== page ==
Pay cap increase 'could cost West Mercia Police 25 officers'
Shropshire's Police and Crime Commissioner has said that a one per cent rise in public sector pay could mean the loss of 25 officers.
John Campion has said that though he thinks a rise in pay for officers is “deserved” it could cost West Mercia Police about £1 million.
Pay rises for all public sector workers have been capped at one per cent since 2013 – but many get separate yearly increases known as progression pay.
But it has now been announced that the Government will be scrapping the hold on pay increases.
Conservative Mr Campion said “Our hard working police officers carry out extremely challenging roles. They are ordinary people doing extraordinary things.
“I think that the pay increase is deserved however, it is important that we are realistic and sensible about funding, ensuring it is used in the most appropriate way to protect communities.
“A one per cent pay increase, costs West Mercia around £1 million, the equivalent of around 25 officers.
“The funding has to come from somewhere and there is a risk that by using it for pay increases, it leaves gaps elsewhere, which could potentially lead to reductions in officer and staff numbers.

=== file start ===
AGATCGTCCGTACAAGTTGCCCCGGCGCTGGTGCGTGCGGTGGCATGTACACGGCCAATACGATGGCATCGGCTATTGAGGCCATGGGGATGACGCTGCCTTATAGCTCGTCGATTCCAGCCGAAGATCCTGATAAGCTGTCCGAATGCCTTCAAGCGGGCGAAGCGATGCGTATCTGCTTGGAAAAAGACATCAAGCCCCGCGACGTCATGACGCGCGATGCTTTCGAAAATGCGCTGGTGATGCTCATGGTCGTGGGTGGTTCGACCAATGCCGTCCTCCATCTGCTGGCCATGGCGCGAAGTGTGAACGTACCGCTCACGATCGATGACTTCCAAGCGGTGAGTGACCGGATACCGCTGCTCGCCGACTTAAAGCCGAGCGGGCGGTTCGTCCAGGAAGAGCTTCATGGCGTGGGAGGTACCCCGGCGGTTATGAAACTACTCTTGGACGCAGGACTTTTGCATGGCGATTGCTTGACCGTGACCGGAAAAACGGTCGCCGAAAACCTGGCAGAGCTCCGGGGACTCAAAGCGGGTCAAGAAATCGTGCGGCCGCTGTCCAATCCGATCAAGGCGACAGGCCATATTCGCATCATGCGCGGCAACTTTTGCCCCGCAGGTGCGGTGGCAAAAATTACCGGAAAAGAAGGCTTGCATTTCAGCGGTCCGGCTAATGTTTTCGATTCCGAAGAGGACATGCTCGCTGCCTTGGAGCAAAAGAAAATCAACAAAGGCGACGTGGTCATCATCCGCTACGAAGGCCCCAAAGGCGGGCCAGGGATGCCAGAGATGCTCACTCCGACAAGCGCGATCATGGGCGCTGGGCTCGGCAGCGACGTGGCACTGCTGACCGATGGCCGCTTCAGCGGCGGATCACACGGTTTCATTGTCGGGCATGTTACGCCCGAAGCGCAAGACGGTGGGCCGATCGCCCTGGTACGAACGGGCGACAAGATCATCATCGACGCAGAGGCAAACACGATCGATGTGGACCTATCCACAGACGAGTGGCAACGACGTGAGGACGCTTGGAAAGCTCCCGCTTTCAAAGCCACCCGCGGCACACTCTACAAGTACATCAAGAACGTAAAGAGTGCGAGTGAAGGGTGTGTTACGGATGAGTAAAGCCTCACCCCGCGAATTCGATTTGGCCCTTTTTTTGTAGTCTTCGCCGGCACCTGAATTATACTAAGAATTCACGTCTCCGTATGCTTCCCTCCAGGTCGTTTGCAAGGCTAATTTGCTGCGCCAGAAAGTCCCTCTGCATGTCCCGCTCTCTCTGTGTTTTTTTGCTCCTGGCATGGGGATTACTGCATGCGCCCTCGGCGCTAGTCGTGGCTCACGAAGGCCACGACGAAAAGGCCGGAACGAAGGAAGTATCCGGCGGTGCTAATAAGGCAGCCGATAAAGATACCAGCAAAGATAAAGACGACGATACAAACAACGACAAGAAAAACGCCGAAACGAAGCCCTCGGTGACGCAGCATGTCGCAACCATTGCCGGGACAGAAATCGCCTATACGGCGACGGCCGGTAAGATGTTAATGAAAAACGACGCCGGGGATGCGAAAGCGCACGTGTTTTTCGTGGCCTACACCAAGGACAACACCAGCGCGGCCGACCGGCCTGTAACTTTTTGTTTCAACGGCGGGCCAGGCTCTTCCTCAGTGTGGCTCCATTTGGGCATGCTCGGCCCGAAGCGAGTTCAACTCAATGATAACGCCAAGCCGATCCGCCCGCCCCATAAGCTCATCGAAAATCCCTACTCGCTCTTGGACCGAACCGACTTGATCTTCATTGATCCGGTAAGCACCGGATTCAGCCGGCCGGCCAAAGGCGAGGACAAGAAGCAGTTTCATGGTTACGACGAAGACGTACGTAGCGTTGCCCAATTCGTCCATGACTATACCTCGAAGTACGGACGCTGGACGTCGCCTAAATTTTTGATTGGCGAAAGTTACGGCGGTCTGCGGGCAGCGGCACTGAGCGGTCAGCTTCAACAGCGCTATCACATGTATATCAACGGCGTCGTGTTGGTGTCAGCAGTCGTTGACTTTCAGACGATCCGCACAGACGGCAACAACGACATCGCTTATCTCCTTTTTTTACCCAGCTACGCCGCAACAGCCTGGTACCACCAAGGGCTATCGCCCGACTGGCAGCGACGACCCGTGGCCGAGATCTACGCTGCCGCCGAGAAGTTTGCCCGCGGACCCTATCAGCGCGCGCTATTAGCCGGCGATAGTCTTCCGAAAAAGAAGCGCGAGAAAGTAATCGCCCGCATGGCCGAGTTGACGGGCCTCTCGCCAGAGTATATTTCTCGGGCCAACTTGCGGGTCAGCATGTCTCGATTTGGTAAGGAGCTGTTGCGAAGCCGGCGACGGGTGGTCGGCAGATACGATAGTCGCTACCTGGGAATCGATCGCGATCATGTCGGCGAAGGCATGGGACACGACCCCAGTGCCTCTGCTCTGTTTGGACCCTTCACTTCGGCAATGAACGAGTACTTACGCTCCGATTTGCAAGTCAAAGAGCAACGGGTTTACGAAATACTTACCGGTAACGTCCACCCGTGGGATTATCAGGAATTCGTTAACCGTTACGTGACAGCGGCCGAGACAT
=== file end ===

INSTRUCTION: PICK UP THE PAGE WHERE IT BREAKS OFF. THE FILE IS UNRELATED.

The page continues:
“We need to ensure we continue to provide our communities with the level of service that they deserve and expect.”
The number of full-time officers in West Mercia has already dropped from 2,232 in 2010/2011 to 2,055 in 2016/17.
The force covers Shropshire, Hereford and Worcester.
Mr Campions comments come as the Labour PCC for the West Midlands, David Jamieson said a rise in the pay cap would cost his force 80 officers and £4 million.
He has called for the Government to ‘fully fund’ the pay rises to prevent any job losses after it was indicated the current one per cent pay cap would be scrapped.
Yesterday ministers approved an average 1.7 per cent rise for prison officers and improvements for police pay totalling 2 per cent for 2017/18.
From next year, the Government will show "flexibility" in areas where there is evidence of problems with recruitment, retention and skills shortages, said the Prime Minister's official spokesman. Asked whether the introduction of flexibility meant that the cap was over, the spokesman said: "The answer is yes."